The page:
Hitting the housing target: Dickinson officials worry about rapid growthDickinson city officials are worried about the impact of rapid subdivision growth, even though developers are on the hook for a higher percentage of the costs of building infrastructure than they have been in years past.
By: Katherine Grandstrand, The Dickinson Press
Dickinson city officials are worried about the impact of rapid subdivision growth, even though developers are on the hook for a higher percentage of the costs of building infrastructure than they have been in years past.
Building too little could keep housing prices high, but building too much could burst the bubble, officials said.
“If we under build, then rents stay very high,” Mayor Dennis Johnson said Friday. “If we over build, then we get too big of an excess. It’s also fair to say that we are probably not going to hit it just right. If we did, we’d just be lucky.”
Meyer Real Estate Group, a sister company of Meyer Contracting of Maple Grove, Minn., is responsible for putting in the water and sewer lines throughout its Pinecrest and Sundance subdivisions, Vice President Brian Bochman said Friday. This arrangement is standard for developers in Dickinson.
What isn’t standard is the mile of piping Meyer put down to connect Sundance to existing city lines.
“On Sundance, that was very out of the ordinary that we paid to bring — hook our services to the city services that was a mile away,” Bochman said. “It was a key component of getting that project done.”
Beginning about four years ago, the city helped cover the costs of infrastructure in developments, but that program ended about a year ago, Johnson said.
“We quit doing it because the demand is so strong right now that you really don’t need to do the incentive,” he said. “The developer will pay the whole cost.”
The city would pay for 50 percent up to $300,000 of a development’s infrastructure, but then special assess the owners once the development was complete.
While the development on the west side of town could continue without annexation and be part of the county, it was important to Meyer to be in Dickinson.
“We’re just a big believer in being part of the community,” Bochman said.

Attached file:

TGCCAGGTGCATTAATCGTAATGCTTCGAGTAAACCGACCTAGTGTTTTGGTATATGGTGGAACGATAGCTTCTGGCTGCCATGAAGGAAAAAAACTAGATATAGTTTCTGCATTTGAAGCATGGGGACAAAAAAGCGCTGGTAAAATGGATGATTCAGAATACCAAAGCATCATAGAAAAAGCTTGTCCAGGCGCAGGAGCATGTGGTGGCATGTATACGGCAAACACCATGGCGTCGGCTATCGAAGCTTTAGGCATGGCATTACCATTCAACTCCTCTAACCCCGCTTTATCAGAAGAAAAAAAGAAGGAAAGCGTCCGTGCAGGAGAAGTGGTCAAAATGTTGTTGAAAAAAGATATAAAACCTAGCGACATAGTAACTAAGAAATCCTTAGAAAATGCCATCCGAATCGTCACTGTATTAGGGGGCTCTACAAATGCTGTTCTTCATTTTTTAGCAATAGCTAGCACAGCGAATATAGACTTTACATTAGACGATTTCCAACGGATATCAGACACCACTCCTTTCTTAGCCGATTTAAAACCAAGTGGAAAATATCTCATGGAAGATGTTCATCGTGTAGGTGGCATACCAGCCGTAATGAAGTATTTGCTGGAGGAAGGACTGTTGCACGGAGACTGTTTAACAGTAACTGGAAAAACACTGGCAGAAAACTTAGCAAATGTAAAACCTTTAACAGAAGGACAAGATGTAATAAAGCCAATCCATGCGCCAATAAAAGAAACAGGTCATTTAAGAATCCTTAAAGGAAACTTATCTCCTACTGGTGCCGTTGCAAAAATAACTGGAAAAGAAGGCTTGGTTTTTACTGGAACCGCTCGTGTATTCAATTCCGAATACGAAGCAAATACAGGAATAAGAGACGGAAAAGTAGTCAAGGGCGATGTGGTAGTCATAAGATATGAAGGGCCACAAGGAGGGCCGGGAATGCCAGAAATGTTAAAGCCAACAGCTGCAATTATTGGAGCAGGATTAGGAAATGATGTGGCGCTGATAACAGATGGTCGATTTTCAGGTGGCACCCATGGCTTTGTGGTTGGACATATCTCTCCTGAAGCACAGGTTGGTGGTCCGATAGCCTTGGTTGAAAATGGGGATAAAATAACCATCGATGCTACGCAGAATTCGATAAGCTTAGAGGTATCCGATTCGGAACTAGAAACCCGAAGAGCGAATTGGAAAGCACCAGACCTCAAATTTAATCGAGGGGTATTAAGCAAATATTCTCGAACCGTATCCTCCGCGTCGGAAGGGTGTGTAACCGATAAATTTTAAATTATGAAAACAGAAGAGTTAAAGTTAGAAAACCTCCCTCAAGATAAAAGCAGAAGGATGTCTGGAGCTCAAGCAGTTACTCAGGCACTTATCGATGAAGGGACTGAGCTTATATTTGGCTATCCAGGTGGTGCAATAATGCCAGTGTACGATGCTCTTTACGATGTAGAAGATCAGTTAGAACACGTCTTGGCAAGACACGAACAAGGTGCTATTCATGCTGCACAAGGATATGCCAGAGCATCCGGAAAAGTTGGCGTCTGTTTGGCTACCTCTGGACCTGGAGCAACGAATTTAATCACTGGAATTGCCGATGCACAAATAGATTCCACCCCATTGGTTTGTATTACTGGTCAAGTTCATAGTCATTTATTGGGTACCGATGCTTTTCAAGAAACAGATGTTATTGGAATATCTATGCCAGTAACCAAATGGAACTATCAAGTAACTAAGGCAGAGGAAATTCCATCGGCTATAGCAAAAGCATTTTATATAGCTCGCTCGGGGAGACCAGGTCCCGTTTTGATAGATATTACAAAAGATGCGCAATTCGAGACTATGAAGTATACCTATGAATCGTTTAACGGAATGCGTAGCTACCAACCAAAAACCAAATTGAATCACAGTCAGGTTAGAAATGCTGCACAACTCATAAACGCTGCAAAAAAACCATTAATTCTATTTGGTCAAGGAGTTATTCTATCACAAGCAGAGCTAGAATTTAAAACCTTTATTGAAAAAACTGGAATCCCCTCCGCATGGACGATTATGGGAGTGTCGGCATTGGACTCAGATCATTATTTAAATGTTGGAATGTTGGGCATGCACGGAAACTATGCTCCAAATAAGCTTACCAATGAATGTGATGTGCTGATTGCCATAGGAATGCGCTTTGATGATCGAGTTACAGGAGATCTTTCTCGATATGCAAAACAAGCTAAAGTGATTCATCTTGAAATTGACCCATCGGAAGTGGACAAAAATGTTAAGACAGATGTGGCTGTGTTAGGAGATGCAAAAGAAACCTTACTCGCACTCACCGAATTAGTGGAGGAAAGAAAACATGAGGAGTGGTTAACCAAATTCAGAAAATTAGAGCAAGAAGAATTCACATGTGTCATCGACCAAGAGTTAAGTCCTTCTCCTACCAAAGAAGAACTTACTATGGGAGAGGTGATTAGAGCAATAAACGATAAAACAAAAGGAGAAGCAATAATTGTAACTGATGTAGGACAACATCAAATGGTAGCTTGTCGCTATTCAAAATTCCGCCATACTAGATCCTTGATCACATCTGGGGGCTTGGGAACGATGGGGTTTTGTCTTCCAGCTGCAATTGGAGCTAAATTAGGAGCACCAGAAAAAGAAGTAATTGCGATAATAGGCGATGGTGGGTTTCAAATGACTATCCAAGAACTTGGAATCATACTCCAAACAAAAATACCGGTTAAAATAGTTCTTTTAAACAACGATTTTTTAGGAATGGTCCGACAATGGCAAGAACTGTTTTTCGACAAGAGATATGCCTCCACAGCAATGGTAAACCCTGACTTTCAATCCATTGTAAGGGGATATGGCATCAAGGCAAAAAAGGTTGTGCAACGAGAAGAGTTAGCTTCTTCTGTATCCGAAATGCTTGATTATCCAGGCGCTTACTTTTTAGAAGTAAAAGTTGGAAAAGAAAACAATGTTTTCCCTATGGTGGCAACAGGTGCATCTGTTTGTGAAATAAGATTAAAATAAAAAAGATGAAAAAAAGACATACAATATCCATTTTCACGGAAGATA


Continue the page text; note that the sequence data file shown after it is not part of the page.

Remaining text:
The company chose Dickinson because of the way it is growing, he said.
“(City officials) have done such a great job of trying to maintain the small town atmosphere of Dickinson,” Bochman said.
One of the proposed portions of Pinecrest was the donation of land to build another middle school.
One concern at Monday’s commission meeting at City Hall was the cost of new homes, not only in Pinecrest and Sundance, Meyer’s other subdivisions, but in all developments.
“A first-year teacher doesn’t make enough to go out and buy a $200,000 or $300,000 house,” Commissioner Klayton Oltmanns said. “They have to start somewhere.”
Meyer plans to do rent-to-own and in-house financing to help lower the costs to up-and-comers, Bochman said.
At Monday’s City Commission meeting, Commissioner Gene Jackson was concerned about the annexation of more than 400 acres of land and what consequences that would have on the city.
“My thought is that this should perhaps wait a little bit — a couple months — whatever it may take for us all to really absorb where we are and where we’re going with this. It’s 450 acres, it’s a lot of ground.”
Annexation of the Pinecrest subdivision, which will contain both residential and commercial buildings, was passed with Jackson being the lone dissenter.
“I think that this property is logical for future development, but I’m not sure when,” he said.
Once annexed, the developments still have to go through planning and zoning to get approval, City Planner Ed Courton said.
The annexation process, which was approved by the commission, does not guarantee that the property will be annexed. If there are any objections by property owners in the annexed area, they can be written and sent to the city. There will be a hearing on Nov. 19 at 4:30 p.m. at City Hall.
“I think at the end of the day we’re going to end up annexing this property, whether you do it now or you do it 60 days from now,” Johnson said at the meeting. “Why inconvenience the developer by delaying?”